My Year With Odyssey: A Thank You

My Year With Odyssey: A Thank You

Our very own editor-in-chief, intern and friend shares her story.
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This post was created by Lily Moe on October 31, 2016. It originally appeared on Odyssey's Grand Canyon University community page.

A year ago, on November 2, 2015, my first article was published on Odyssey. I distinctly remember being nervously excited, wanting to write a piece that would change the world. After the notification that my article was needed in 3 hours, I whipped out "You Know You're A Camp Counselor When..." and called it a day. That groundbreaking article may have been put on hold, but nonetheless, I was thrilled to be writing for something other than a dinky Google blog. As the Grand Canyon University Odyssey community "went live" that day, I felt like I was doing something real, something important -- little did I know how big of an impact Odyssey would have on the following year of my life.

Soon -- as in, the second day of my Odyssey career -- writing my weekly article become the highest priority on my to-do list. I couldn't wait to receive the email that read: "Congratulations! Your article is live on Odyssey's platform." I had full creative liberties. I could write whatever I wanted to. I was on cloud nine.

In January, I was offered an interview for an editor-in-chief position for the Grand Canyon Odyssey team. I knew I loved to write, and I knew I loved what I was doing, but editor? That was a large step up in responsibilities. As I went through the screening process, the idea excited me. I had the ability to take an opportunity and run with it -- not just for myself, but for the entire GCU community. As a school that does not have a student publication, Odyssey could become the media for Canyon...and how rad would that be?! After being offered the role, I gladly accepted, thrilled with the road ahead.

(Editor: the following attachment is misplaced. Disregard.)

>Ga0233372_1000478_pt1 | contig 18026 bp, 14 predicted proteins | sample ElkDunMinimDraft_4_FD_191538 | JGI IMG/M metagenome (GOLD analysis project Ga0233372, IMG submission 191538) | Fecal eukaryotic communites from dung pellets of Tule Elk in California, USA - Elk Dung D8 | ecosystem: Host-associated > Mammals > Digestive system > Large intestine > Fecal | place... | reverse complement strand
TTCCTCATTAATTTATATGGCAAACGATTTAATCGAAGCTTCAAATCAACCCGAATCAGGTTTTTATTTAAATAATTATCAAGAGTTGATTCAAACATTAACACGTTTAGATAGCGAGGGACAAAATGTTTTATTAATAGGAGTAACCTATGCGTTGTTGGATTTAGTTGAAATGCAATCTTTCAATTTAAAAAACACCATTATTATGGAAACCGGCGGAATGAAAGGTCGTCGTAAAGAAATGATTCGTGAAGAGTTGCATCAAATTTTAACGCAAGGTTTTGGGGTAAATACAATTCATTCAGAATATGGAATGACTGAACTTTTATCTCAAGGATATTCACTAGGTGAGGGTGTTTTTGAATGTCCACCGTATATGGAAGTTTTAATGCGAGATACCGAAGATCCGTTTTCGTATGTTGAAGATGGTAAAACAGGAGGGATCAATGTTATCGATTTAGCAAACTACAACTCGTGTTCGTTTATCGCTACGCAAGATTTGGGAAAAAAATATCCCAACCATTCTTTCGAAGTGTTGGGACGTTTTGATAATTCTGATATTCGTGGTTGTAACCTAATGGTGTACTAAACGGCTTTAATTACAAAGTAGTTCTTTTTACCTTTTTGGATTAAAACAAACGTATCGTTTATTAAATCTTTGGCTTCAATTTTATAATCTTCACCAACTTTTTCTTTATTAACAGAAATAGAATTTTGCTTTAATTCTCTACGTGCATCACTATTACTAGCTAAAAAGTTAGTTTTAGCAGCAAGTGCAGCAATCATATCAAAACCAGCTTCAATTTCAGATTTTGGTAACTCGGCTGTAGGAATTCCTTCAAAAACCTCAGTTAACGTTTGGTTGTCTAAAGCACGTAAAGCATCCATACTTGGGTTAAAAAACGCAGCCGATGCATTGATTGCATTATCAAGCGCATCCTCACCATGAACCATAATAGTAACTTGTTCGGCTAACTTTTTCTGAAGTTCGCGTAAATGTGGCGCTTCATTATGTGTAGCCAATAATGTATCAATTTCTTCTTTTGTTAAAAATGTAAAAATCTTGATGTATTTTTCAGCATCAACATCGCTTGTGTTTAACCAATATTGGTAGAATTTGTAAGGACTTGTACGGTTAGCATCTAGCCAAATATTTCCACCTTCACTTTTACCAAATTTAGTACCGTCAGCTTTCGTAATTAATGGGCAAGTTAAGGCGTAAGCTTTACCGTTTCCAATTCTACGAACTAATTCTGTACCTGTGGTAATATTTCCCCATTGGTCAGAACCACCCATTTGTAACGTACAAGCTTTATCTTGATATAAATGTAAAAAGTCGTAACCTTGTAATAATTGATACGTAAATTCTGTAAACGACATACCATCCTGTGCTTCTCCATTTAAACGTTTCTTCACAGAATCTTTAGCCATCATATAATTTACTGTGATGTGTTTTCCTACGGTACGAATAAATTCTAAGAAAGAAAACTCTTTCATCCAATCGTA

With this opportunity came a lot of hard work -- after the holiday season, our team had dwindled to 3 people, myself included. The next 4 weeks were soon filled with writing samples and interviews.

By the end of January, we had a team of 19 strong, driven individuals, all having joined Odyssey because they cared about community, their futures, and the ability to stir the pot -- isn't that what media is for anyway? I was jazzed, and could not have been more proud of the people on my staff.

Come February, our numbers were better than ever, with a continuous list of applicants ready to interview for their chance to join our team. This month held another interesting component: the chance to apply to be an intern in Odyssey's headquarters in New York City. I went back and forth with this application, knowing that I "probably wouldn't stand a chance." But with a little encouragement from my manager, I submitted my application, and soon found myself dreaming of 5th Avenue.

March brought even higher numbers for our community, in both members and pageviews. We were rocking and rolling. I was loving life -- even more so when, after the third round of the interview process, I was notified that I was one of 15 interns for Odyssey's summer program.